Now obsolete, the rest cure, was an infamous panacea for any psychological illness one could dream up. While some men were subjected to the treatment, it was women who were mainly victimized by this so called cure that entailed "seclusion, massage, immobility, and overfeeding" (Wagner-Martin.) This solution implies that someone suffering from mental anxiety would recover after being imprisoned to a bed for several months with very little association from friends or family. Not being able to come and go or converse freely with the outside world would be difficult enough, but these individuals were "absolutely forbidden to "work"(Gilman 71.) This meant that any classification of creativity or mental strain was prohibited. The limitations put on the narrators imagination, by her husband, drove her into the depths of insanity, rather than pulling her out. Forced to the brink of stagnant hibernation,...
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... and the Politics of Color in America." Feminist Studies 15.3 (Fall 1989): 415-441. Rpt. in Twentieth-Century Literary Criticism. Vol. 201. Detroit: Gale, 2008. Literature Resource Center. Web. 18 Oct. 2011.
Wagner-Martin, Linda. "The Yellow Wallpaper: Overview." Reference Guide to Short Fiction. Ed. Noelle Watson. Detroit: St. James Press, 1994. Literature Resource Center. Web. 18 Oct. 2011.
Feldstein, Richard. "Reader, Text, and Ambiguous Referentiality in 'The Yellow Wall-Paper.'." The Captive Imagination: A Casebook on "The Yellow Wallpaper". Ed. Catherine Golden. New York: Feminist Press, 1992. 307-318. Rpt. in Twentieth-Century Literary Criticism. Vol. 201. Detroit: Gale, 2008. Literature Resource Center. Web. 18 Oct. 2011.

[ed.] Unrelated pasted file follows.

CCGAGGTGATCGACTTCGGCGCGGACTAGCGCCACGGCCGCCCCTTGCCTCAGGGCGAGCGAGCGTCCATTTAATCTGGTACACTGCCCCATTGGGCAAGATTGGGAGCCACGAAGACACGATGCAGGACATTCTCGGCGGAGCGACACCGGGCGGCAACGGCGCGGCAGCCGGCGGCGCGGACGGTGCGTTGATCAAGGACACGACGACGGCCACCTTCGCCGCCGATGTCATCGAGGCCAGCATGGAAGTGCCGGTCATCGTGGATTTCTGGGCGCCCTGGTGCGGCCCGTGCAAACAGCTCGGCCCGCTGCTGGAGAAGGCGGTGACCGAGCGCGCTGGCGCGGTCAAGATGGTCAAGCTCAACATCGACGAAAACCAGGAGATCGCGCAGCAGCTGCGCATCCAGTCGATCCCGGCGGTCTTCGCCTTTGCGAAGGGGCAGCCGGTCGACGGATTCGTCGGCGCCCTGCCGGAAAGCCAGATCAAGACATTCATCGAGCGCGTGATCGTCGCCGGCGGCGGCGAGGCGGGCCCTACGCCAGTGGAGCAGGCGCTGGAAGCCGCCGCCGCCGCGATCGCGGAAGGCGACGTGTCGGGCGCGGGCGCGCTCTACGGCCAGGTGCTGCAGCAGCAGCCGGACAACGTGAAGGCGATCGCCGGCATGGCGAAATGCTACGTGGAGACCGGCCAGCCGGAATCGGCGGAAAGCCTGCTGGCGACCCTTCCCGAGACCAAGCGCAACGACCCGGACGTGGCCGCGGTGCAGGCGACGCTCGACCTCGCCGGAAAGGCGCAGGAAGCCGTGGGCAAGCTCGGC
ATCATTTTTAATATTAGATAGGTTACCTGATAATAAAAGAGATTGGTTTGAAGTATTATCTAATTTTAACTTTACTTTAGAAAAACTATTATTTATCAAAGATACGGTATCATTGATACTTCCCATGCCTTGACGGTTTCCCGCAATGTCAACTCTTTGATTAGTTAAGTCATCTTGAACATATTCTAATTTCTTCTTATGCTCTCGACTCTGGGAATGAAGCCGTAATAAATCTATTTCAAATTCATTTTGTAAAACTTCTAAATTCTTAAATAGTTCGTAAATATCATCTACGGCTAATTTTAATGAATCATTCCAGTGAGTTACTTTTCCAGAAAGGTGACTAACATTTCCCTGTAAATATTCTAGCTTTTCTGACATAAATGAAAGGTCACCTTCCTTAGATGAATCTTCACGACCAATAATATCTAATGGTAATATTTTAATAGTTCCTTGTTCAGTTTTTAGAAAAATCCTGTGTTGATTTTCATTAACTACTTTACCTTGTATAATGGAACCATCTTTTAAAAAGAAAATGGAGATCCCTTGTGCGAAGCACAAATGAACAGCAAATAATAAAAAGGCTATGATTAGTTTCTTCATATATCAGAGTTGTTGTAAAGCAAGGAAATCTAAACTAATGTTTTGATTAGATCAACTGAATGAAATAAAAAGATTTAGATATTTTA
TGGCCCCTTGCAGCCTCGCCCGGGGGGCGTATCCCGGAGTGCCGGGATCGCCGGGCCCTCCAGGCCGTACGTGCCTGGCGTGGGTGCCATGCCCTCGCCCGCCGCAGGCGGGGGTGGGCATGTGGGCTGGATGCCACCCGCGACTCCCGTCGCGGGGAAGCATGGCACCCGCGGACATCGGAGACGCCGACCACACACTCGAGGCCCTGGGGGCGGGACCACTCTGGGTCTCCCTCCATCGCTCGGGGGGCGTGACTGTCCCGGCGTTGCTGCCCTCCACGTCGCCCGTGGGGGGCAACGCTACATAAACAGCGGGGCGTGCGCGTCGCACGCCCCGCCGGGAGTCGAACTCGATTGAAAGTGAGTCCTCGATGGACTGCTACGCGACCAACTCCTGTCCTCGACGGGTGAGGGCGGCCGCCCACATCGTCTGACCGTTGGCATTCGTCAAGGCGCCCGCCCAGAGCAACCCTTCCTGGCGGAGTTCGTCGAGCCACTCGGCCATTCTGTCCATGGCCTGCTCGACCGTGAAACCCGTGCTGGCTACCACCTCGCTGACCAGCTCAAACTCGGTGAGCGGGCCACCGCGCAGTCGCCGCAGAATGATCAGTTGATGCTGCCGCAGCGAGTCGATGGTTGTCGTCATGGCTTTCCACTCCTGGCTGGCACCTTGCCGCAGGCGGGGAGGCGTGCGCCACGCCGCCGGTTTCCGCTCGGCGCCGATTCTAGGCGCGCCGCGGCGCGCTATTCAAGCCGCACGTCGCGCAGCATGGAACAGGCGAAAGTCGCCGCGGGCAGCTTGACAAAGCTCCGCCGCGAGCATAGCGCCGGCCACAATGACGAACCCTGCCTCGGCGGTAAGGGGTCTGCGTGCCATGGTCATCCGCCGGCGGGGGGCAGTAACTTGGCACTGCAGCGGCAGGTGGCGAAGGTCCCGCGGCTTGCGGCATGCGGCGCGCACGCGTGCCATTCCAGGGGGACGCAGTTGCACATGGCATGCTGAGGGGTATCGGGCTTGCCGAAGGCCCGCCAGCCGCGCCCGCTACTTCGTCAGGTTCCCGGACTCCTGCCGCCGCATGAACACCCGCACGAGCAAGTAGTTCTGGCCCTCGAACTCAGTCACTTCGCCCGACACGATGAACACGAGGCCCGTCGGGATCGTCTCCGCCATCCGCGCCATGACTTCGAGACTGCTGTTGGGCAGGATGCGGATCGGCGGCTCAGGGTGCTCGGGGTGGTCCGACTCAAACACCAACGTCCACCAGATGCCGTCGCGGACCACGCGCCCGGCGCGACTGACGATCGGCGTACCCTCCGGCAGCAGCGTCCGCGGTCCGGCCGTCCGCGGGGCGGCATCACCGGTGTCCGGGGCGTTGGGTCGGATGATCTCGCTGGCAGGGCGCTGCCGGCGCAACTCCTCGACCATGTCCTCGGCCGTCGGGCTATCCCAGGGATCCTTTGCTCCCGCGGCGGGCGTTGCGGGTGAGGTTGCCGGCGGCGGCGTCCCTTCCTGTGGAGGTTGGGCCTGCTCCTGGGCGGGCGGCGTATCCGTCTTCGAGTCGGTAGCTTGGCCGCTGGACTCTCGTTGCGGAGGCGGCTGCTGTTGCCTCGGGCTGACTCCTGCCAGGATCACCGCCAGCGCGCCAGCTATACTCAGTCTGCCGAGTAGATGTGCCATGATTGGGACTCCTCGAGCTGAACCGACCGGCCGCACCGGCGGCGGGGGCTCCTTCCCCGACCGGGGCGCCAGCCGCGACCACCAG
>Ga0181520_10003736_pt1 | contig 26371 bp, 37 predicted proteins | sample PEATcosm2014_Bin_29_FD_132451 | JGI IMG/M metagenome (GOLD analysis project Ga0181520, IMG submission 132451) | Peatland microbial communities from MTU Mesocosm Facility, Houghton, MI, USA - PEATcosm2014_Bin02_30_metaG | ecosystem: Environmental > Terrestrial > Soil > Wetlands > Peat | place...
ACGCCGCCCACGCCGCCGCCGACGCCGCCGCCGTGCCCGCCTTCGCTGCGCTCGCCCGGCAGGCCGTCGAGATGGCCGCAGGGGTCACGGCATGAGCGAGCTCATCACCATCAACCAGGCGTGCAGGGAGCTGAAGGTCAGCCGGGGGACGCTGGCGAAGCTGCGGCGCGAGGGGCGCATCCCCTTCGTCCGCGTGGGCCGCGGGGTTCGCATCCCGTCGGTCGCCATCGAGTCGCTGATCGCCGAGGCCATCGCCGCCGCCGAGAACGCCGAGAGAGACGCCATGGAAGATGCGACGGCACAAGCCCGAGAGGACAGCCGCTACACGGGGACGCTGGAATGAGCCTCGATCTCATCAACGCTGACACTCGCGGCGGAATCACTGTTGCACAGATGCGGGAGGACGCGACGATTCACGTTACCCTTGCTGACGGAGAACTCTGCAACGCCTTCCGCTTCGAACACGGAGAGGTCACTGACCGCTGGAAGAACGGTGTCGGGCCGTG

Scott, Firor Anne. The Southern Lady From Pedestal to Politics 1830-1930. Virginia: Free University Press of Virginia, 1995. Print.
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- The Oppression of Women Exposed in The Yellow Wallpaper Charlotte Perkins Gilman is remembered today principally for her feminist work "The Yellow Wallpaper." It dramatizes her life and her experience with Dr. S. Weir Mitchell's now infamous "rest cure." Commonly prescribed for women suffering from "hysteria," the rest cure altogether forbade company, art, writing, or any other form of intellectual stimulation. When Mitchell prescribed this for Gilman, he told her to "'live a domestic life as far as possible,' to 'have but two hours' intellectual life a day,' and 'never to touch pen, brush or pencil again' as long as I lived" ("Why I Wrote .... [tags: The Yellow Wallpaper Essays]
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